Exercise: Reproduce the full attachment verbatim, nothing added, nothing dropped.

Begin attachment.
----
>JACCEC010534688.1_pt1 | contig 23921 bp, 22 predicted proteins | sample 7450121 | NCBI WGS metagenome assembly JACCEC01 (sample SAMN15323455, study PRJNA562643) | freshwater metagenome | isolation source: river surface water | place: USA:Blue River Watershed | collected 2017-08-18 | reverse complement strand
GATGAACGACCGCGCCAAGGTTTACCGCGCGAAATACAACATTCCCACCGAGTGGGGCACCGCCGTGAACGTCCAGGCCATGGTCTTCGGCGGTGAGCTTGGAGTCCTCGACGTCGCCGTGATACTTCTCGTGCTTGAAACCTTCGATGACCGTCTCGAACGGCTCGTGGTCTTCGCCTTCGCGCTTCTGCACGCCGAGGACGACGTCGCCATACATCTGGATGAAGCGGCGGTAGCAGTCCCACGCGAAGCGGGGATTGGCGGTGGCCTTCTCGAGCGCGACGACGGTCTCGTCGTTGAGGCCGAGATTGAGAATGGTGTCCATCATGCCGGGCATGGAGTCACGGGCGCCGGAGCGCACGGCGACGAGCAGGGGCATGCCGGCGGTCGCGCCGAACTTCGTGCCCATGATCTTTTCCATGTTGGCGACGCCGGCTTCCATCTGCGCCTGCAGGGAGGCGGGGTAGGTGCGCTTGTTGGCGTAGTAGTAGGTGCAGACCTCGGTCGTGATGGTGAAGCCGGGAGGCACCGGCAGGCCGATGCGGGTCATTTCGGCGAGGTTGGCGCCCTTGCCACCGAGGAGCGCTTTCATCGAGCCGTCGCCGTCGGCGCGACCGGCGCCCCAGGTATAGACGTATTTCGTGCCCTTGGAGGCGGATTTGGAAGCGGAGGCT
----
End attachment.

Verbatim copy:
>JACCEC010534688.1_pt1 | contig 23921 bp, 22 predicted proteins | sample 7450121 | NCBI WGS metagenome assembly JACCEC01 (sample SAMN15323455, study PRJNA562643) | freshwater metagenome | isolation source: river surface water | place: USA:Blue River Watershed | collected 2017-08-18 | reverse complement strand
GATGAACGACCGCGCCAAGGTTTACCGCGCGAAATACAACATTCCCACCGAGTGGGGCACCGCCGTGAACGTCCAGGCCATGGTCTTCGGCGGTGAGCTTGGAGTCCTCGACGTCGCCGTGATACTTCTCGTGCTTGAAACCTTCGATGACCGTCTCGAACGGCTCGTGGTCTTCGCCTTCGCGCTTCTGCACGCCGAGGACGACGTCGCCATACATCTGGATGAAGCGGCGGTAGCAGTCCCACGCGAAGCGGGGATTGGCGGTGGCCTTCTCGAGCGCGACGACGGTCTCGTCGTTGAGGCCGAGATTGAGAATGGTGTCCATCATGCCGGGCATGGAGTCACGGGCGCCGGAGCGCACGGCGACGAGCAGGGGCATGCCGGCGGTCGCGCCGAACTTCGTGCCCATGATCTTTTCCATGTTGGCGACGCCGGCTTCCATCTGCGCCTGCAGGGAGGCGGGGTAGGTGCGCTTGTTGGCGTAGTAGTAGGTGCAGACCTCGGTCGTGATGGTGAAGCCGGGAGGCACCGGCAGGCCGATGCGGGTCATTTCGGCGAGGTTGGCGCCCTTGCCACCGAGGAGCGCTTTCATCGAGCCGTCGCCGTCGGCGCGACCGGCGCCCCAGGTATAGACGTATTTCGTGCCCTTGGAGGCGGATTTGGAAGCGGAGGCT